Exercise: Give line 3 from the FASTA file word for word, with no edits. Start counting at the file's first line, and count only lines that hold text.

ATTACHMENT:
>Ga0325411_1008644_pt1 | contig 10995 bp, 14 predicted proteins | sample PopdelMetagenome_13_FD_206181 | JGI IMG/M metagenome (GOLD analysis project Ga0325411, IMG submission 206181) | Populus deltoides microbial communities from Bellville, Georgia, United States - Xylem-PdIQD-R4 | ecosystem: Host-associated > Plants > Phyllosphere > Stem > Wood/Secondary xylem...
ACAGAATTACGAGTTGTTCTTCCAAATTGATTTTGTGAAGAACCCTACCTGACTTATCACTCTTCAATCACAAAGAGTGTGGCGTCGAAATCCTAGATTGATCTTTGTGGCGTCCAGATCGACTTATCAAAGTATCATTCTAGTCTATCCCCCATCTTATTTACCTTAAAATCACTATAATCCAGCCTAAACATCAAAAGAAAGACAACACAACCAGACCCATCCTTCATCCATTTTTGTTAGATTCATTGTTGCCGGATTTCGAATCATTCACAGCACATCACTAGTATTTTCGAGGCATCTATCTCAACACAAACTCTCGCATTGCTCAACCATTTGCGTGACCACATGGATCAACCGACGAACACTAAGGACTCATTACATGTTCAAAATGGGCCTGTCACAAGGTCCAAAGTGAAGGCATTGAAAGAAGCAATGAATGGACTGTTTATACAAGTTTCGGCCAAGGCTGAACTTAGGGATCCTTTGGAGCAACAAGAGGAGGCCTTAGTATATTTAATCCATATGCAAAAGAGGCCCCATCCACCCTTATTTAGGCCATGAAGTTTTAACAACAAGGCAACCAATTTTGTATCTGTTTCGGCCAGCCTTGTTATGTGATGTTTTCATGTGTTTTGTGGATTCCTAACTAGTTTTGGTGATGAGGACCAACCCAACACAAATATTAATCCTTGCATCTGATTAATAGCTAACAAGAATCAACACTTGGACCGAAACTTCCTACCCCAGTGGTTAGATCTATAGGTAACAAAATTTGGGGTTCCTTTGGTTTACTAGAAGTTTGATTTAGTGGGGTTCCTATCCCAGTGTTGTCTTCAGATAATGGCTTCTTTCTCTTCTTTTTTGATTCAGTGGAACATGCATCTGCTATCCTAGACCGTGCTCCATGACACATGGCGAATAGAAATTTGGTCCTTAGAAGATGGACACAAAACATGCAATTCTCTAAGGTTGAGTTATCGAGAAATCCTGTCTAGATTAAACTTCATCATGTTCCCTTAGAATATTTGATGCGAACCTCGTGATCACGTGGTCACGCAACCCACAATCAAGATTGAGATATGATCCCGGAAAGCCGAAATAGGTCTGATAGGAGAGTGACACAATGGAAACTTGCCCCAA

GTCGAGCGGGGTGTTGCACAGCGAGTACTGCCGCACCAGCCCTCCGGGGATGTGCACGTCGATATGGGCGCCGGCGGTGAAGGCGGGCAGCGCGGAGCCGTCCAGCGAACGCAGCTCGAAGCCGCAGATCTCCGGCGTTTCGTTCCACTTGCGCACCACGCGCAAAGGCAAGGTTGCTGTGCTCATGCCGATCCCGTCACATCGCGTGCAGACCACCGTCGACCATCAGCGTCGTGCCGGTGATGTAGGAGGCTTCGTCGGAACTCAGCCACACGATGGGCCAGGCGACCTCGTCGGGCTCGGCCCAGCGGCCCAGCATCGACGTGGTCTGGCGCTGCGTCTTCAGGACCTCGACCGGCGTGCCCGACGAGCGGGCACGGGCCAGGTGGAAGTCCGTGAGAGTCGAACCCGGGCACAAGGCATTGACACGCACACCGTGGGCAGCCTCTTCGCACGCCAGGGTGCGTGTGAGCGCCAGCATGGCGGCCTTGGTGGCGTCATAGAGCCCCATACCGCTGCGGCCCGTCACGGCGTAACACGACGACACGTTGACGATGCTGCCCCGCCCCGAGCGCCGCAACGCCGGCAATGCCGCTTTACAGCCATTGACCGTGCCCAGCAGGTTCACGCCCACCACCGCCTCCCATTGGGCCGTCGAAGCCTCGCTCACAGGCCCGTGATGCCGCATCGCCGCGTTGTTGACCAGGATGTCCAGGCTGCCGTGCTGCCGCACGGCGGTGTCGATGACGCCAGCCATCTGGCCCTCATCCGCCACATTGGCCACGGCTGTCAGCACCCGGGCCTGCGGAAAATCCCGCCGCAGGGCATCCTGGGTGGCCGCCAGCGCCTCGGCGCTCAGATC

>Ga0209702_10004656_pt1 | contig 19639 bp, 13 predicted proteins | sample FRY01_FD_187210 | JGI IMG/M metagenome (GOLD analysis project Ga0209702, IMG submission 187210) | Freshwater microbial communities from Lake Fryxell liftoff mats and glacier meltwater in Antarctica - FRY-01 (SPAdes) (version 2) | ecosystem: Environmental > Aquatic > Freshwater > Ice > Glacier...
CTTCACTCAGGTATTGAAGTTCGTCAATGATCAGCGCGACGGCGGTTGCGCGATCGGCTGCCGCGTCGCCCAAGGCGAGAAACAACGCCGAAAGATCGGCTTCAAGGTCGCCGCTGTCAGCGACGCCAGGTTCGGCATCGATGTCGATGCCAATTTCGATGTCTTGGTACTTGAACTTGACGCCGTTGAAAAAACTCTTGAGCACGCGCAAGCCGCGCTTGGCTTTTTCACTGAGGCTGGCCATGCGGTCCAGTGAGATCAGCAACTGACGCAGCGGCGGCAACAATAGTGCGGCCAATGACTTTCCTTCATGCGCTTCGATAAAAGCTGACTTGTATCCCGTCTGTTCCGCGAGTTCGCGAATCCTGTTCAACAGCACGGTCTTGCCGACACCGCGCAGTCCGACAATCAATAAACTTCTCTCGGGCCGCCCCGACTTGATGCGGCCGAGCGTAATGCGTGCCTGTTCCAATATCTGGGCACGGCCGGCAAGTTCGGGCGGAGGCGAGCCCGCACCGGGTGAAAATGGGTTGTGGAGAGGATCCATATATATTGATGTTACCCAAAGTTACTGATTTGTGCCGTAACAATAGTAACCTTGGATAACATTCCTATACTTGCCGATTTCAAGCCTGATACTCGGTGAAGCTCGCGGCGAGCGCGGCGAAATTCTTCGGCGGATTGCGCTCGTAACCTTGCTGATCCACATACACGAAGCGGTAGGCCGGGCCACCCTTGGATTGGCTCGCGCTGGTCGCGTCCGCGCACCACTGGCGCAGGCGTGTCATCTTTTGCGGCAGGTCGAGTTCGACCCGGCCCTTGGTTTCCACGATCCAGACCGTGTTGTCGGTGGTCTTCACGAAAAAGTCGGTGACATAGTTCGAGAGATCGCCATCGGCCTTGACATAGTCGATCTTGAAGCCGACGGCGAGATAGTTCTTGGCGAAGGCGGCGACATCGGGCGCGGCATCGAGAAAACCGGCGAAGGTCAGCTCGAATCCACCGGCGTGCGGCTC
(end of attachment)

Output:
GTCGAGCGGGGTGTTGCACAGCGAGTACTGCCGCACCAGCCCTCCGGGGATGTGCACGTCGATATGGGCGCCGGCGGTGAAGGCGGGCAGCGCGGAGCCGTCCAGCGAACGCAGCTCGAAGCCGCAGATCTCCGGCGTTTCGTTCCACTTGCGCACCACGCGCAAAGGCAAGGTTGCTGTGCTCATGCCGATCCCGTCACATCGCGTGCAGACCACCGTCGACCATCAGCGTCGTGCCGGTGATGTAGGAGGCTTCGTCGGAACTCAGCCACACGATGGGCCAGGCGACCTCGTCGGGCTCGGCCCAGCGGCCCAGCATCGACGTGGTCTGGCGCTGCGTCTTCAGGACCTCGACCGGCGTGCCCGACGAGCGGGCACGGGCCAGGTGGAAGTCCGTGAGAGTCGAACCCGGGCACAAGGCATTGACACGCACACCGTGGGCAGCCTCTTCGCACGCCAGGGTGCGTGTGAGCGCCAGCATGGCGGCCTTGGTGGCGTCATAGAGCCCCATACCGCTGCGGCCCGTCACGGCGTAACACGACGACACGTTGACGATGCTGCCCCGCCCCGAGCGCCGCAACGCCGGCAATGCCGCTTTACAGCCATTGACCGTGCCCAGCAGGTTCACGCCCACCACCGCCTCCCATTGGGCCGTCGAAGCCTCGCTCACAGGCCCGTGATGCCGCATCGCCGCGTTGTTGACCAGGATGTCCAGGCTGCCGTGCTGCCGCACGGCGGTGTCGATGACGCCAGCCATCTGGCCCTCATCCGCCACATTGGCCACGGCTGTCAGCACCCGGGCCTGCGGAAAATCCCGCCGCAGGGCATCCTGGGTGGCCGCCAGCGCCTCGGCGCTCAGATC